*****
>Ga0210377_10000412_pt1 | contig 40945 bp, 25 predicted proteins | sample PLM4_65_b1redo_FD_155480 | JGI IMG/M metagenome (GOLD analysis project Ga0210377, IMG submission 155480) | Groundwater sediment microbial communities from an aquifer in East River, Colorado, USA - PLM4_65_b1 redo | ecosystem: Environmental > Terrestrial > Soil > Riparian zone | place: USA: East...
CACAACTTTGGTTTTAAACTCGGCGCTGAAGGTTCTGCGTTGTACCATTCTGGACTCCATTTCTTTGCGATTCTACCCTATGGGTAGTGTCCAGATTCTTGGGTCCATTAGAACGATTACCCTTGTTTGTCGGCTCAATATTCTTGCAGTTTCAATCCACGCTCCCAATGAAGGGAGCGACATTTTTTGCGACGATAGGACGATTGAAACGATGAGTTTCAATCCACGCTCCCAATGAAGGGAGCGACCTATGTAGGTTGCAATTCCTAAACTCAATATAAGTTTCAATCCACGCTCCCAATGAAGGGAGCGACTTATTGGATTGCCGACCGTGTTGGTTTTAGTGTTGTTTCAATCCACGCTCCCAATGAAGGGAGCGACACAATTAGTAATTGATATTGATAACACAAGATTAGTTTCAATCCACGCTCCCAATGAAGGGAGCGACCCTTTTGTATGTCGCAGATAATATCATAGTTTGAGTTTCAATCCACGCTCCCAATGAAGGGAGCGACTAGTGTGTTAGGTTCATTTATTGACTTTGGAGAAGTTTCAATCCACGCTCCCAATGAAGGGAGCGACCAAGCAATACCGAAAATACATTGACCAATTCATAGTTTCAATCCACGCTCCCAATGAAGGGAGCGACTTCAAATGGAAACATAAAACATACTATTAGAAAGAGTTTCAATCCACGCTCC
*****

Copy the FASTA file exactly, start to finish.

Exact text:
>Ga0210377_10000412_pt1 | contig 40945 bp, 25 predicted proteins | sample PLM4_65_b1redo_FD_155480 | JGI IMG/M metagenome (GOLD analysis project Ga0210377, IMG submission 155480) | Groundwater sediment microbial communities from an aquifer in East River, Colorado, USA - PLM4_65_b1 redo | ecosystem: Environmental > Terrestrial > Soil > Riparian zone | place: USA: East...
CACAACTTTGGTTTTAAACTCGGCGCTGAAGGTTCTGCGTTGTACCATTCTGGACTCCATTTCTTTGCGATTCTACCCTATGGGTAGTGTCCAGATTCTTGGGTCCATTAGAACGATTACCCTTGTTTGTCGGCTCAATATTCTTGCAGTTTCAATCCACGCTCCCAATGAAGGGAGCGACATTTTTTGCGACGATAGGACGATTGAAACGATGAGTTTCAATCCACGCTCCCAATGAAGGGAGCGACCTATGTAGGTTGCAATTCCTAAACTCAATATAAGTTTCAATCCACGCTCCCAATGAAGGGAGCGACTTATTGGATTGCCGACCGTGTTGGTTTTAGTGTTGTTTCAATCCACGCTCCCAATGAAGGGAGCGACACAATTAGTAATTGATATTGATAACACAAGATTAGTTTCAATCCACGCTCCCAATGAAGGGAGCGACCCTTTTGTATGTCGCAGATAATATCATAGTTTGAGTTTCAATCCACGCTCCCAATGAAGGGAGCGACTAGTGTGTTAGGTTCATTTATTGACTTTGGAGAAGTTTCAATCCACGCTCCCAATGAAGGGAGCGACCAAGCAATACCGAAAATACATTGACCAATTCATAGTTTCAATCCACGCTCCCAATGAAGGGAGCGACTTCAAATGGAAACATAAAACATACTATTAGAAAGAGTTTCAATCCACGCTCC